Large-scale lockdowns and other non-pharmaceutical interventions in Europe have been successful in reducing the transmission levels of SARS-CoV-2.
This is the conclusion of a modelling study from Imperial College London scientists, published online in Nature Monday, which suggests lockdown measures have been sufficient to control the growth of the epidemic.
The team, from the MRC Centre for Global Infectious Disease Analysis, Jameel Institute (J-IDEA), and Imperial’s Department of Mathematics, estimated reductions in transmission based on combined data from 11 European countries up to early May 2020. They caution that the results offer a general view of the current situation that may not fully account for differences in approaches.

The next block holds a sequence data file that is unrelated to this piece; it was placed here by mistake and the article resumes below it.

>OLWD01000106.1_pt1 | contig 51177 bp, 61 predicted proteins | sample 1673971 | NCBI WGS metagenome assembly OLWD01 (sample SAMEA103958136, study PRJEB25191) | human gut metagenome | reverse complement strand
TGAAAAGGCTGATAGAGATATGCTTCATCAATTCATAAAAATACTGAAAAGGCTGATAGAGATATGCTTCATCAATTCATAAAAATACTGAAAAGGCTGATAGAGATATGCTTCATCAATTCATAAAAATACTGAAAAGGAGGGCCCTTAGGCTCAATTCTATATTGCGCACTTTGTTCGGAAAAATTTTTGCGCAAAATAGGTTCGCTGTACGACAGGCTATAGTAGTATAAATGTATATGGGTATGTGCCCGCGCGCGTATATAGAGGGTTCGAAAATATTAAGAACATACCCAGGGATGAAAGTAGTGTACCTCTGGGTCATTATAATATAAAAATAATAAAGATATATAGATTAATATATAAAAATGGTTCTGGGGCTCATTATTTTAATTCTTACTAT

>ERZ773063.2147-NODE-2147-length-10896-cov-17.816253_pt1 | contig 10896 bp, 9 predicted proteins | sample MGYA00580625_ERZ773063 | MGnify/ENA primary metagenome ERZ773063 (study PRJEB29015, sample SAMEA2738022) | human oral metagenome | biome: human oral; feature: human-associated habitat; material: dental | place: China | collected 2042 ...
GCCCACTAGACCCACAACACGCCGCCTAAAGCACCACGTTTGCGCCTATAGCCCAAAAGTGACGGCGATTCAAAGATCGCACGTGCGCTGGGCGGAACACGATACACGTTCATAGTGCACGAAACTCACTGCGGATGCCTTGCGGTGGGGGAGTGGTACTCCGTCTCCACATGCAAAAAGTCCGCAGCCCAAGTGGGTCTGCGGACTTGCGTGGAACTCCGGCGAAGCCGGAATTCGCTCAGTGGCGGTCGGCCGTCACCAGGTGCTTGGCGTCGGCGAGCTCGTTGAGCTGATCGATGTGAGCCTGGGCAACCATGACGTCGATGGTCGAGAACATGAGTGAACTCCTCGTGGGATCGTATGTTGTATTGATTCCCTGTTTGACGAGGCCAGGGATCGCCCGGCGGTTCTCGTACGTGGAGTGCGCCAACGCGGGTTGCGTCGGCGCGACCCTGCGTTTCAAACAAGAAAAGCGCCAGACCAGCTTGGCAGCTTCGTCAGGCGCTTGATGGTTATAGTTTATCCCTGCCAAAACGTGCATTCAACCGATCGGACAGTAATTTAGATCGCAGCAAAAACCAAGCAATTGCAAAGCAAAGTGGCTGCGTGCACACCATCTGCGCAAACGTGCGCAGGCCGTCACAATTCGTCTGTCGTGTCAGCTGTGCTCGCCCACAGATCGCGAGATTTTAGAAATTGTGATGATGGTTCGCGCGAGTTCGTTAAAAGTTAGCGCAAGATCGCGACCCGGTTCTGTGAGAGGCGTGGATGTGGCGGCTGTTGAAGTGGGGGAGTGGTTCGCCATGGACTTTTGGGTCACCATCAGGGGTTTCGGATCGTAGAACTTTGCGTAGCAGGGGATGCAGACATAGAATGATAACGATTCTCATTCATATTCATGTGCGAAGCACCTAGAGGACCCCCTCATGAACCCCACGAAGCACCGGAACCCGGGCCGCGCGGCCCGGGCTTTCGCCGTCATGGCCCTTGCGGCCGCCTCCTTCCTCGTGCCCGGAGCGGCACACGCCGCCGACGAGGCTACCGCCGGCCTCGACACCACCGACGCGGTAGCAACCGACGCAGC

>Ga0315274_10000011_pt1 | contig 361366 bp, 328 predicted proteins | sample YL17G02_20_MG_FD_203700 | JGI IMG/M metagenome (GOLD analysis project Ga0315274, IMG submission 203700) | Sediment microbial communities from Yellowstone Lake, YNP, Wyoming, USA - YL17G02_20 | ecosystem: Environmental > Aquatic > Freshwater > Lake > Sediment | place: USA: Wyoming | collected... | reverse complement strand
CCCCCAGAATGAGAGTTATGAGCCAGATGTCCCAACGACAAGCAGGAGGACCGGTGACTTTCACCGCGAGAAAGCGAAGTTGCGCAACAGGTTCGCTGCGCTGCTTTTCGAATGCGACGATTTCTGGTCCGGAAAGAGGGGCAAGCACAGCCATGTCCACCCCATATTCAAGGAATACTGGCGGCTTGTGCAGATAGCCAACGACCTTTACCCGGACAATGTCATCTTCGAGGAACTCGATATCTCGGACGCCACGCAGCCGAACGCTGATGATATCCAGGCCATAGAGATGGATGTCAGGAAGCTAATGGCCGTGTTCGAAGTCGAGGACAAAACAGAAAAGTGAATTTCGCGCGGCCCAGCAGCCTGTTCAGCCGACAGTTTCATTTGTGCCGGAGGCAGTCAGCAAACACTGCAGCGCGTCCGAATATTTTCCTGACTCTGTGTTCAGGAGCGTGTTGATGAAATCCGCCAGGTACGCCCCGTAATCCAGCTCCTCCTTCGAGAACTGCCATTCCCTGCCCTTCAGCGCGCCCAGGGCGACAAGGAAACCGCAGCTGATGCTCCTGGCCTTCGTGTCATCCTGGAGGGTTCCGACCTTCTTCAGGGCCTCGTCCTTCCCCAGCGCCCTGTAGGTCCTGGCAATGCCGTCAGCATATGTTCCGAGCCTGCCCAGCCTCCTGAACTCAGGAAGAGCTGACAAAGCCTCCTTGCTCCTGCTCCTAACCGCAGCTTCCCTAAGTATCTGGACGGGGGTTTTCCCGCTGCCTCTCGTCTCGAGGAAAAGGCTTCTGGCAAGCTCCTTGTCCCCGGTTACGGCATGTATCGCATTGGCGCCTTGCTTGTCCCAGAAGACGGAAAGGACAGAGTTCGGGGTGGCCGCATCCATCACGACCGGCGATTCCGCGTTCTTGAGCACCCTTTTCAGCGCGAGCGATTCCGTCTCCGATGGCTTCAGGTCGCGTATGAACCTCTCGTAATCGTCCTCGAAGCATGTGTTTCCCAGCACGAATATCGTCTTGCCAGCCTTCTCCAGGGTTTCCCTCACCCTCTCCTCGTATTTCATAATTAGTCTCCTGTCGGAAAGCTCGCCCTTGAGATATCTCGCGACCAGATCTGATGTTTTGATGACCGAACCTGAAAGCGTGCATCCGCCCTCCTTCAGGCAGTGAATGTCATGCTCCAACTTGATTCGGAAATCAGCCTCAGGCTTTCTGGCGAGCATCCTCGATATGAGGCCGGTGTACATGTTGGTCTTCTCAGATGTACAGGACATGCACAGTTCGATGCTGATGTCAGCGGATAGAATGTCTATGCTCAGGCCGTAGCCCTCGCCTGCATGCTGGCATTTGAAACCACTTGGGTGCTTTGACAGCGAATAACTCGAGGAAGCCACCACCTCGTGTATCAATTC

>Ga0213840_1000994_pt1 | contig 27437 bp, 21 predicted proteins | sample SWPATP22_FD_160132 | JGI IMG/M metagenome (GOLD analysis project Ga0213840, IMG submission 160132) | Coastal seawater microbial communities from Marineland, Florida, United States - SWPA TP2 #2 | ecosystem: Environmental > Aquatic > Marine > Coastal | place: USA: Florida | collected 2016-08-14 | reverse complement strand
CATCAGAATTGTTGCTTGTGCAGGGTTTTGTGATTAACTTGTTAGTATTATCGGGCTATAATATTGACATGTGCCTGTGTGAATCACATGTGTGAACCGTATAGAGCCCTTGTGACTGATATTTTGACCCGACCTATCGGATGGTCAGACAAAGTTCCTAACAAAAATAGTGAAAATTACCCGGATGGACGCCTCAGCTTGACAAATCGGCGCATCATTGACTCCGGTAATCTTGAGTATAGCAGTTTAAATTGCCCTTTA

From 2–29 March 2020, European countries began implementing major non-pharmaceutical methods (such as school closures and national lockdowns) to control the COVID-19 epidemic.
Read more at Imperial College London
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